The science that our speakers have reported on represent key pieces of the emerging science of sustainability. This is an area that AAAS has long catalyzed. I’m often asked why, as someone trained as an ecologist, I have devoted so much of my energy the last five years in collecting social science data in Mexico and elsewhere. My answer is simple. If we are to manage human interactions with one another and the coastal and ocean ecosystems of which we are apart, we need to have a clear understanding of the whole picture – not just the biology, not just the economics, not just the institutions, but the whole system.

The benefits of taking this whole system, or ecosystem-based approach to science and management is the topic for another session. Here I want to focus on the science our speakers have presented, and in particular, push each of them to describe what the next steps are or should be in ensuring that they work is truly leading us towards a science and practice of coastal sustainability.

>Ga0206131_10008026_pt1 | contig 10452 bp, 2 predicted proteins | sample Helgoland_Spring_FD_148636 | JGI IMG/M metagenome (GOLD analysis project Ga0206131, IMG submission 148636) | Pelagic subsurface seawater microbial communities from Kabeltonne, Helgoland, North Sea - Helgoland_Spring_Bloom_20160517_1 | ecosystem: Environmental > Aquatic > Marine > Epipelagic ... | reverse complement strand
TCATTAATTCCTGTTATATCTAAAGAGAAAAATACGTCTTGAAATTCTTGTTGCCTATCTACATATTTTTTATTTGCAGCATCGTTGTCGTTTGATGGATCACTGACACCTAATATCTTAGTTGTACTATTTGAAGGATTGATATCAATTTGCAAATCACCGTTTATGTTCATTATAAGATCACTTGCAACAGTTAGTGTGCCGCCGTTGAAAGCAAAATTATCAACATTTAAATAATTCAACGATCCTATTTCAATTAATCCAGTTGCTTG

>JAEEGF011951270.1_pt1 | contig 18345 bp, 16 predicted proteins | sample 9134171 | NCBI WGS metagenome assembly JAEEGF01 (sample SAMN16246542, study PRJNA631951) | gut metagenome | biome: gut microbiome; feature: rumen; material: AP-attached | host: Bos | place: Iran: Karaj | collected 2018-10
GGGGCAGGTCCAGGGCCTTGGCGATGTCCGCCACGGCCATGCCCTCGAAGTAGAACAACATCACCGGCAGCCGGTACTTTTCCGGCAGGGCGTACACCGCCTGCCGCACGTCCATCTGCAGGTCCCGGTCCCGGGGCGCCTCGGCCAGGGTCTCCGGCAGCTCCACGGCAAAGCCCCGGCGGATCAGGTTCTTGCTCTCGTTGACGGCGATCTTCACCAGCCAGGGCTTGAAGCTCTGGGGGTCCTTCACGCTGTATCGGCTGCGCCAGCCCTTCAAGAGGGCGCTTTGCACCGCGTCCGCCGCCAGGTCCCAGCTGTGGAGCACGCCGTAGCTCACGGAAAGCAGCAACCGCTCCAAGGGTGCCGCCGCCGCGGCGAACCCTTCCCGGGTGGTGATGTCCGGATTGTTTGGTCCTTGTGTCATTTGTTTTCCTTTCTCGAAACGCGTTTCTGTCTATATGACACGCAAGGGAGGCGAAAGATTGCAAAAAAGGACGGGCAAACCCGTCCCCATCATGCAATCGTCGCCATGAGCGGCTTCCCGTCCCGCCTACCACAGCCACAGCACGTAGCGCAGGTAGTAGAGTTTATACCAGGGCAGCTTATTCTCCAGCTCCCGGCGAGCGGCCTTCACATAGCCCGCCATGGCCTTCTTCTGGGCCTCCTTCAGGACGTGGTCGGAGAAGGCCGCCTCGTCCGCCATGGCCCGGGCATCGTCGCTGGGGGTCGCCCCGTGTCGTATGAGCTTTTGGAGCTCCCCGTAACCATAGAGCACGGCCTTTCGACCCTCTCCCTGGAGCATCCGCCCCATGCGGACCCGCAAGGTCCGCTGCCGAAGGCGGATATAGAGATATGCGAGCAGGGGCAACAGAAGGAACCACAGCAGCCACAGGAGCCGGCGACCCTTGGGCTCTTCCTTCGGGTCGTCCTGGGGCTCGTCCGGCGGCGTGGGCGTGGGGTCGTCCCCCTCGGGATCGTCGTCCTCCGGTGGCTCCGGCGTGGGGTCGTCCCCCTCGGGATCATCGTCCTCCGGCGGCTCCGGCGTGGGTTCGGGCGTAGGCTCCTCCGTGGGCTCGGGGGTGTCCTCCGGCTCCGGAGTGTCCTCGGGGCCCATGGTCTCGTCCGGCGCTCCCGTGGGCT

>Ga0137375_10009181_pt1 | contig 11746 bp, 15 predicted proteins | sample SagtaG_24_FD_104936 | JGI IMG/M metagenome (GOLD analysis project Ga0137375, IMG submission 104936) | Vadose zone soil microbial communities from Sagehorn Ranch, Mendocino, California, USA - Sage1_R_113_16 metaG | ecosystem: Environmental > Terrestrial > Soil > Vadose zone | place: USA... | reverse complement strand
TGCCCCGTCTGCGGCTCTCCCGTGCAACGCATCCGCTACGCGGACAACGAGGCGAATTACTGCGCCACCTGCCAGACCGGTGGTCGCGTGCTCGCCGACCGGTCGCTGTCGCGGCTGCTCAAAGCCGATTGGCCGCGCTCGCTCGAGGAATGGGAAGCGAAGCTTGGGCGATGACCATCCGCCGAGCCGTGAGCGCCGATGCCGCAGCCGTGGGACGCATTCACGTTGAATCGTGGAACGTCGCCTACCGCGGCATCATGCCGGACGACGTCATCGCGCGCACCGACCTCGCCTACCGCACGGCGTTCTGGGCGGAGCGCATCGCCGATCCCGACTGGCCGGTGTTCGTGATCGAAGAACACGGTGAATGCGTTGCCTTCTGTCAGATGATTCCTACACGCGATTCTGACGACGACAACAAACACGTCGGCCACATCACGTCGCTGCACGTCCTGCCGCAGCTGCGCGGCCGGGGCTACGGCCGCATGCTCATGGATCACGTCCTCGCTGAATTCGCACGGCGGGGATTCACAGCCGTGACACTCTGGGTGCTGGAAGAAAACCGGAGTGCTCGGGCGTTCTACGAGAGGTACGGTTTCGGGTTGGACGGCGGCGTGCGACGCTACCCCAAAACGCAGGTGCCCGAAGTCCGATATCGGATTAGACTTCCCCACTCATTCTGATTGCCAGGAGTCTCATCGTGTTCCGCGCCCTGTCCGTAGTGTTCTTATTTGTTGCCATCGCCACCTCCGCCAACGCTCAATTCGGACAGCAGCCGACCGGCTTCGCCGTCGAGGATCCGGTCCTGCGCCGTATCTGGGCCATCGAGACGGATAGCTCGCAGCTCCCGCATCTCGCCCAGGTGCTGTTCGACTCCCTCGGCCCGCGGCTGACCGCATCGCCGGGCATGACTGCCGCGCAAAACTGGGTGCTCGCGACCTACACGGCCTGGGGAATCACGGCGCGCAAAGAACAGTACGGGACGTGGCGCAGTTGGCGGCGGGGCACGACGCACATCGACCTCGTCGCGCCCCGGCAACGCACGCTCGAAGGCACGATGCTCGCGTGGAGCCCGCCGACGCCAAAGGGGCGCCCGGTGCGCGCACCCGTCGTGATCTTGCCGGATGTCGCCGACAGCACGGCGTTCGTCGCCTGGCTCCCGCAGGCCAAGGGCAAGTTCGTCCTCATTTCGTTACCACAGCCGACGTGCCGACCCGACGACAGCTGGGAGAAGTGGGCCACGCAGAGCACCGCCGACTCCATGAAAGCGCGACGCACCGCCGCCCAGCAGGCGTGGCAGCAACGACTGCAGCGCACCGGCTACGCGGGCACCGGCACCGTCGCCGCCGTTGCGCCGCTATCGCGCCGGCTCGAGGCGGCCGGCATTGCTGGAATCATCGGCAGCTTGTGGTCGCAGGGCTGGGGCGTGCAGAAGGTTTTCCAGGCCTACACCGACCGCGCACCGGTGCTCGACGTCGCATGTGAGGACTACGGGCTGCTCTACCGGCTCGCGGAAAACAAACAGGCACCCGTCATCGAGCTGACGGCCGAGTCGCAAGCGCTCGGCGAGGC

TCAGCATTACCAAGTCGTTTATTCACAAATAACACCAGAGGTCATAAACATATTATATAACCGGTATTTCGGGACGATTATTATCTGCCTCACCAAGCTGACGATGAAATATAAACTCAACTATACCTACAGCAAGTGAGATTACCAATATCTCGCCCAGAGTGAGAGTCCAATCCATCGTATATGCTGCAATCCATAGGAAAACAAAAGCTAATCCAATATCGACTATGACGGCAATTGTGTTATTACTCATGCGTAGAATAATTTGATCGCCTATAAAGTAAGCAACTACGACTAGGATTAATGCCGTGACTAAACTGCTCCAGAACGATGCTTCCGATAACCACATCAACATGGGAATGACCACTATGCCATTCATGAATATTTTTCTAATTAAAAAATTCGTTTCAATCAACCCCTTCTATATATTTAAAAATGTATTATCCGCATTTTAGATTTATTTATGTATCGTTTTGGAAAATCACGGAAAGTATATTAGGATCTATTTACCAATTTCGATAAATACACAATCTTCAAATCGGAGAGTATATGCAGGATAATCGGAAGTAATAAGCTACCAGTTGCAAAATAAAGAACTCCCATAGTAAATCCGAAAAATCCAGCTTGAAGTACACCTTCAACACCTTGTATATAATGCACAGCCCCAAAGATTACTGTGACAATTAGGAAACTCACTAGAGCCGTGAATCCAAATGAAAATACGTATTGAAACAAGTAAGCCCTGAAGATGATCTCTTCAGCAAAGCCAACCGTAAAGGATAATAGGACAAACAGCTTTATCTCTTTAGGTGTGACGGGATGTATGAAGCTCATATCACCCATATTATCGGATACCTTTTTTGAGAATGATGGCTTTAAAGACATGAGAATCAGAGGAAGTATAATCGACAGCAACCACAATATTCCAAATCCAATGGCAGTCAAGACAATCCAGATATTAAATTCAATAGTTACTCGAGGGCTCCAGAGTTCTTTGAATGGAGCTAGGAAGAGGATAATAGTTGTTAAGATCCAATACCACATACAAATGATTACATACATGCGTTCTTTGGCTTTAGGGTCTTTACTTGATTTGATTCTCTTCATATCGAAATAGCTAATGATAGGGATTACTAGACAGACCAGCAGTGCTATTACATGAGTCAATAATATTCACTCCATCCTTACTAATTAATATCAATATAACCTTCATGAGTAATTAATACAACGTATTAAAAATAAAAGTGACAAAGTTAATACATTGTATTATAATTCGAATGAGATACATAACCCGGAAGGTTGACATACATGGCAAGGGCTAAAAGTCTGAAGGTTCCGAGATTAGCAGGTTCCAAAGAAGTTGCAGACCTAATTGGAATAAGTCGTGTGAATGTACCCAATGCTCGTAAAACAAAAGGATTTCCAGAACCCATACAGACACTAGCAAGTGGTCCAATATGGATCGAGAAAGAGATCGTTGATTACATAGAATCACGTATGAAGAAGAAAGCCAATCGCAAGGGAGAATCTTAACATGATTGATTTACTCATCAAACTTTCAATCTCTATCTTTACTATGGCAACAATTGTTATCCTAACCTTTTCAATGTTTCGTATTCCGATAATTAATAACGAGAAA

So here are my three big questions for the panel:

1. Healthy oceans contribute to healthy communities and healthy communities contribute to healthy oceans. These linked hypotheses can be tested with the type of data presented today. Do you agree with these statement, can you back it up with data, and why or why not?

2. Many of the reports we heard today deal with static data – collected at a single point in time – and yet we know coastal systems, and the people who are part of them are dynamic systems. What can we do about that – how we reconcile that reality with the limitations of data collection and scientific assessment capabilities?

3. What is next? How do you envision applying your results to advance the science of coastal sustainability? What are the gaps you hope to see filled, through your own work or others?